3 Essential Steps to Becoming a Successful Mental Health Coach

mental health coach

With almost a quarter of adults experiencing mental health issues in the US, caring for our psychological health is undoubtedly important.

As the stigma around mental health conditions decreases, more and more people seek treatment to feel better. However, 38% of psychologists have a waitlist, and they might not find any when they need it. For a young demographic and minorities, help is even less accessible.

Mental health coaching can help fill in a part of that gap, but it’s a fundamentally different practice from therapy. As a mental health coach, you must be clear about what services you can and cannot provide your clients.

Evidence-based practices can help you effectively improve the well-being of the people you work with, but not all mental health coach training programs are created equally.

In this guide, we’ll explore how you can become a certified mental health coach and build a successful career helping clients improve their mental health.

What Do Mental Health Coaches Do?

Mental health coaches work with clients to improve their mental well-being, cope with stress, and achieve better well-being and resilience. They specialize in addressing non-clinical mental health issues but refrain from providing diagnosis, treating mental illness, or prescribing medication.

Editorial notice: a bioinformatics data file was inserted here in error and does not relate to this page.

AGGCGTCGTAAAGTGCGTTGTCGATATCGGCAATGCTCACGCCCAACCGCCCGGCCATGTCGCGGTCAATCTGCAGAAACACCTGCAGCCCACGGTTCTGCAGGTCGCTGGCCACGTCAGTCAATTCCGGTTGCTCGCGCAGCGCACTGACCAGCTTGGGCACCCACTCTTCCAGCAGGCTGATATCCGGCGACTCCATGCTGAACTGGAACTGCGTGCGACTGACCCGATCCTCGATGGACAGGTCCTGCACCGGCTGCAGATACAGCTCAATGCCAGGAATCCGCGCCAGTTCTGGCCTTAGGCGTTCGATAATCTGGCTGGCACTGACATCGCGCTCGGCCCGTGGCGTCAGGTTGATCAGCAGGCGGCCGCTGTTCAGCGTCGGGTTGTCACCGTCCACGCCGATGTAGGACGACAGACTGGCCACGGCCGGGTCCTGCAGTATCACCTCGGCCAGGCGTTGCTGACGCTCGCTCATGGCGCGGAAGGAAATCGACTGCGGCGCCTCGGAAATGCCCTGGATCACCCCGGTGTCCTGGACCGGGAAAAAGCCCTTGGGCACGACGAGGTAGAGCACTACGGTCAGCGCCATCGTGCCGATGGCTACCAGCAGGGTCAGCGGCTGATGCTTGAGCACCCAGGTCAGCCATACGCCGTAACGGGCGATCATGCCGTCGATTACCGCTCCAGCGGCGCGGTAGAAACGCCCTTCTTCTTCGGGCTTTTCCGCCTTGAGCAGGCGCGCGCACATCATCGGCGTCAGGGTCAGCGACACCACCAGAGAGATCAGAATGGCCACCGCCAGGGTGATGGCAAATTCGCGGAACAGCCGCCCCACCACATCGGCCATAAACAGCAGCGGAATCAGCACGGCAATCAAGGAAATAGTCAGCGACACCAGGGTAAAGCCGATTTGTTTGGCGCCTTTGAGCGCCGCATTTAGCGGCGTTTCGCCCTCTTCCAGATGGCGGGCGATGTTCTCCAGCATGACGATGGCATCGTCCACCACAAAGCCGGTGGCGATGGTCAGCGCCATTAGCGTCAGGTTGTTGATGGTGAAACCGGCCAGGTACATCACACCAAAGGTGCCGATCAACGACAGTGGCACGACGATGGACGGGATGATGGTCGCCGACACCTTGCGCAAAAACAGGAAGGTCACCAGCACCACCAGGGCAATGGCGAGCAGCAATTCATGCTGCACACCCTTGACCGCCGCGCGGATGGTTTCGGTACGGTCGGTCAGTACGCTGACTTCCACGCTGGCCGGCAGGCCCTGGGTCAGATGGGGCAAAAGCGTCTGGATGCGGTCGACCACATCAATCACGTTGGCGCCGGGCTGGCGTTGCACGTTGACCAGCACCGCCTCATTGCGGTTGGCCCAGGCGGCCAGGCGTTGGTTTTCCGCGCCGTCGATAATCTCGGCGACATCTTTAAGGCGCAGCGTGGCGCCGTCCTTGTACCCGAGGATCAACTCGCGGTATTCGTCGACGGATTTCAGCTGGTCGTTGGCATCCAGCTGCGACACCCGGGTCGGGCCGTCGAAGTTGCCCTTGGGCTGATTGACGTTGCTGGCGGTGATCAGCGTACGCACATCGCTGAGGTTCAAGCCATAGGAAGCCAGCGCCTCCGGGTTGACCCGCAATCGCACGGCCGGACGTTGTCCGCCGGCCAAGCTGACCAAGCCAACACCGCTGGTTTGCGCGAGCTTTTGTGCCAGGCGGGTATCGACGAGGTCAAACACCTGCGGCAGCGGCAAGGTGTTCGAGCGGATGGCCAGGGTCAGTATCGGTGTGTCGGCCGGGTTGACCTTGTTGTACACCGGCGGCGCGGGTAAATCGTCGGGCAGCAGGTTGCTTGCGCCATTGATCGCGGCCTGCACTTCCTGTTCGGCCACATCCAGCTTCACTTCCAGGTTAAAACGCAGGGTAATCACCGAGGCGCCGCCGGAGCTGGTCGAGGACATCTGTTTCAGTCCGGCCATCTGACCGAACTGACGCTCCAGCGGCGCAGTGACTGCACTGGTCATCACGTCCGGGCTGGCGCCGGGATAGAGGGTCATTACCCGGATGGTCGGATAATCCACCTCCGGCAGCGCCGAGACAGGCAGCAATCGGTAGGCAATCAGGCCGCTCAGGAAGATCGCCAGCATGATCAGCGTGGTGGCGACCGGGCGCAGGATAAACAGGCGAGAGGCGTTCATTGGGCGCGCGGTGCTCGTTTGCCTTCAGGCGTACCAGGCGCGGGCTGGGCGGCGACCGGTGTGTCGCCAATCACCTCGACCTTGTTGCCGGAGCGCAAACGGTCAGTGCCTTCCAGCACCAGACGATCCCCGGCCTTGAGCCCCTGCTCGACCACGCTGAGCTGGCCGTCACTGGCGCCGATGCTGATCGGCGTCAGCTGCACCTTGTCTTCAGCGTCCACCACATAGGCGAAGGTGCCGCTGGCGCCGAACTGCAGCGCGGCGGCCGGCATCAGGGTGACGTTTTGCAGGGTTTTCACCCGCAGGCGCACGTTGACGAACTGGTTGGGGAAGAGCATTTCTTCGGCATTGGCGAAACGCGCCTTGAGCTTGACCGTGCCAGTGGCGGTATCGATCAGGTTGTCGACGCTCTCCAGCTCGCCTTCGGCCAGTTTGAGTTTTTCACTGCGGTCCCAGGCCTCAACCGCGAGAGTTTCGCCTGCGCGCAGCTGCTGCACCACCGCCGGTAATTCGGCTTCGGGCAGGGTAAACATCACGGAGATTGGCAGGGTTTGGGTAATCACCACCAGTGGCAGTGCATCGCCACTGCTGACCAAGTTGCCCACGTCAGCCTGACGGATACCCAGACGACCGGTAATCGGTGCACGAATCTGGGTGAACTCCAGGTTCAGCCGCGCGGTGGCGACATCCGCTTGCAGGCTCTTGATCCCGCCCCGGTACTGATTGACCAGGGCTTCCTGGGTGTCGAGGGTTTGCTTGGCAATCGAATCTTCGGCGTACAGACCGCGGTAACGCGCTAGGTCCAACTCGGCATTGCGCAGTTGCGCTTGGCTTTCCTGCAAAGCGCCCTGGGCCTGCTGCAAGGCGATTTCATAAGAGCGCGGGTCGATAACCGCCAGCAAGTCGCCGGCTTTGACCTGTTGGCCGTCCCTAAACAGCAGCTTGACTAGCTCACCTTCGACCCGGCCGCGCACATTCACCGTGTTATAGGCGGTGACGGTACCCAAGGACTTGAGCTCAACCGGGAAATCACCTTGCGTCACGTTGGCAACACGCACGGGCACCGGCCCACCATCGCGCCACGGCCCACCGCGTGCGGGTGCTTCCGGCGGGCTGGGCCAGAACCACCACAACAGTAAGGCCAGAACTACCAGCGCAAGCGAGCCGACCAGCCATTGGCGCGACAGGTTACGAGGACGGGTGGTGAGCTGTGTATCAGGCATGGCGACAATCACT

They provide support beyond traditional life coaching through evidence-based practices like Mindfulness-Based Stress Reduction (MBSR) or breathwork. They help clients identify stressors and develop healthy coping strategies against them.

Mental health coaching can offer practical tools to regulate one’s emotions and cultivate resilience in the face of challenges. Here are several examples:

  • Asking thought-provoking questions for self-reflection and perspective shifts
  • Introducing new skills and perspectives to overcome obstacles and manage emotions effectively
  • Identifying and leveraging personal strengths for self-compassion and acceptance
  • Enhancing relationship skills
  • Designing actionable steps for behavior change and holding clients accountable through personalized homework assignments and practices

These enable clients to navigate difficult situations more efficiently and regain control over their lives.

Coaching can also offer a broader perspective on one’s life and keep clients accountable for long-term behavior changes supporting their mental health. Clients learn to apply new strategies to their daily lives through personalized assignments and insightful sessions for lasting transformation.

What’s the Difference Between a Mental Health Coach and a Therapist?

Mental health coaches and therapists both aim to support individuals in improving their mental well-being, but they differ in several key aspects.